The Metal Gear Solid series has always had a knack for pushing the boundaries. From fourth-wall-breaking boss battles to utilising the technology of the platform its on to full effect, Hideo Kojima and his team challenged and awed players for decades, while never undermining their intelligence throughout each adventure.
Metal Gear Solid V: The Phantom Pain ticks all these boxes expected of a Metal Gear game, and further takes the series to new heights thanks so one key element: evolution.
Everything in the game adopts this evolutionary trait – from the intricate gameplay mechanics, detailed inventory system, customisation options, open-world missions, breathtaking visuals, and story – every facet of the game is so meticulously detailed that’s quite overwhelming at first, yet so incredibly rewarding when embraced.
Oh, and as for the story, it’s as convoluted and bizarre as you’d expect. Just so we’re all on the same page, with apologies to series fans for the simplification: Metal Gear Solid V is a sequel to Metal Gear Solid 3, which was a prequel to Metal Gear Solid, which was a sequel to Metal Gear, a game in which Solid Snake, the character you play in Metal Gear Solid 1, 2, and 4, kills Big Boss, the protagonist of 3 and V. Got it? Probably not.
The shift of the game’s direction from relatively semi-linear to open-world type missions works excellently, as players now get the chance to fully realise their inner-action-hero qualities, letting them choose exactly how they want to tackle objectives, and this feeling of freedom is glorious in the context of a MGS game.
Metal Gear’s familiar rhythms of commando-crawling through the tall grass, ducking behind walls, luring guards with careful taps and whistles, and popping off tranquiliser darts are all present, and veterans of the series won’t be disappointed.
As for the missions themselves, they can vary in terms of their objectives, with the focus on hostage extraction, target execution and item destruction. Players have to build up a Mother Base which is essentially a hub world between these chaotic and tense missions. On Mother Base, you’re able to customise gear, select “buddies” who help you on the battlefield, and, most importantly, build an army from enemies you’ve captured during missions.
At times, it feels like a mesmerising habit of re-equipping and re-deploying to the battlefield, but this routine effect is quite deliberate as it highlights the ‘cycles of revenge’ theme which is prominent throughout the game, showing how someone’s hero can become someone else’s enemy with a single action. Kojima understands pacing and lulls are almost always followed by an unexpected plot revelation, boss battle or shift in tone.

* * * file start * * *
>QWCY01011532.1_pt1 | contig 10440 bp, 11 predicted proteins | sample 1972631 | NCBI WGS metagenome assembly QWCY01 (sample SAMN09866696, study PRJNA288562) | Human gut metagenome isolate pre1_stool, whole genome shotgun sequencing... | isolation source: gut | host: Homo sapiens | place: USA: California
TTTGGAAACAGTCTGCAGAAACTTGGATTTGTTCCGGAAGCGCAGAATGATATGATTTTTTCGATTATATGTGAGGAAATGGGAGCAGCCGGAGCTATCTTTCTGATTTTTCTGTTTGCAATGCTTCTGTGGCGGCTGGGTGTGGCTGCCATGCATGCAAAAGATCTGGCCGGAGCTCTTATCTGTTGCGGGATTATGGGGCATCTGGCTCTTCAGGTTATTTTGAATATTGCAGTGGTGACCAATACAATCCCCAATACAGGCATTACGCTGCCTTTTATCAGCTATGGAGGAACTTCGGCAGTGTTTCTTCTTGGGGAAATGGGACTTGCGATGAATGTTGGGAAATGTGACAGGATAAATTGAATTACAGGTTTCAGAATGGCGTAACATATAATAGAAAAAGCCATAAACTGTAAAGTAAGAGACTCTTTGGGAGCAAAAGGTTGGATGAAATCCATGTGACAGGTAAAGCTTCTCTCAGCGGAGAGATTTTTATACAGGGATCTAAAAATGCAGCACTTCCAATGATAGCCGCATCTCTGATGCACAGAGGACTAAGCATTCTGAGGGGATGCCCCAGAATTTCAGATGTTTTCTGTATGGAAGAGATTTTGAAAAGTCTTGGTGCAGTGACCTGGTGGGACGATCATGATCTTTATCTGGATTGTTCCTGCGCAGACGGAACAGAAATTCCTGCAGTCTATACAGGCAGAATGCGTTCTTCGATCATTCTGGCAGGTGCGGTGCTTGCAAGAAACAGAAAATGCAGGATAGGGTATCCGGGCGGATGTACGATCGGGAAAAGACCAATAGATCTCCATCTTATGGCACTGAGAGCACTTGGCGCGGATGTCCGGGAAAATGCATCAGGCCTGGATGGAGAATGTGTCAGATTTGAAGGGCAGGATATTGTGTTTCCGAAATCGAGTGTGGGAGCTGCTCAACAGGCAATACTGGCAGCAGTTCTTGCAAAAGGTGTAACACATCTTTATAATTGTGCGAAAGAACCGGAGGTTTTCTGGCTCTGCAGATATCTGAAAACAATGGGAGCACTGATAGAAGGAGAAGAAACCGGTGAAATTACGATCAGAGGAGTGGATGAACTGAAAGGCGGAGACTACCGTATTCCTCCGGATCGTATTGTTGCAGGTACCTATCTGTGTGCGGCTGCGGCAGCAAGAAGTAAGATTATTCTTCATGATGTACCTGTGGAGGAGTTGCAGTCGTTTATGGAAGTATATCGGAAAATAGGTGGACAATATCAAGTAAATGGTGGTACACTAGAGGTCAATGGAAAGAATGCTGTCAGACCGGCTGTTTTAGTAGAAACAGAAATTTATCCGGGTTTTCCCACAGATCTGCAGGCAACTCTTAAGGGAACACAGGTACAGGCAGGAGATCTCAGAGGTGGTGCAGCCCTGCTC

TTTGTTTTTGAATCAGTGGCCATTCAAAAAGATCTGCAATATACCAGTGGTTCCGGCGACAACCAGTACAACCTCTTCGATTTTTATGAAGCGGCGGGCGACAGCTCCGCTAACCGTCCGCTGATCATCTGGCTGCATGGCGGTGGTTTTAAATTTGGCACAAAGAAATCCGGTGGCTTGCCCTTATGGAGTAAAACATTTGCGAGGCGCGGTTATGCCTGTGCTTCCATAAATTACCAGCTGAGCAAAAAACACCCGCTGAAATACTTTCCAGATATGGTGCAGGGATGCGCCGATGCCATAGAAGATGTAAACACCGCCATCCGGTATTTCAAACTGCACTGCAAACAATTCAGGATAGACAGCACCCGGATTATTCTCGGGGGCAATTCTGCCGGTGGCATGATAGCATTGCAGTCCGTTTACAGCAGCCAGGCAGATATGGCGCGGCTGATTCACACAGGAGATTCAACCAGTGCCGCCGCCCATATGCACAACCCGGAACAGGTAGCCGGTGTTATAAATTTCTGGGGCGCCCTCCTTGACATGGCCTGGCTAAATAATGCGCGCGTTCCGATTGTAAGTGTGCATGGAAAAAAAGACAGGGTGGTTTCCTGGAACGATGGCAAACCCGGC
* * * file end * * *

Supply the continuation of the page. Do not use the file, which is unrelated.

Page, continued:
The story is also told through cinematic in-game cutscenes rather than the drawn-out codec conversations of yesteryear’s titles. They’re not as long as Metal Gear Solid 4‘s sometimes prolonged 2-hour mid-game back-stories, but they’re poignant, punchy and effective in the best of ways.
So why is it so important? Well, Kojima has created something that’s more than the sum of its parts – its a massive step forward for narrative direction in games and how to create a sequel that’s not just a formality of the industry, but rather a well planned, beautifully created piece of art; and this should inspire other developers, as it truly sets the bar of what a big triple-A game should be.
With that all said, Metal Gear Solid V is so big it’s hard to put into words. Not just the levels themselves, but the finer details in all the game’s different elements. The Phantom Pain is a game-changing triumph and easily one of the best stealth games ever made (arguably only contested by its predecessors). This is the final evolution of a video game director’s singular vision which started out in the pixelated eta of the 1980s, and one which awards players for creativity and bravery to take risks, rather than racing to the finish.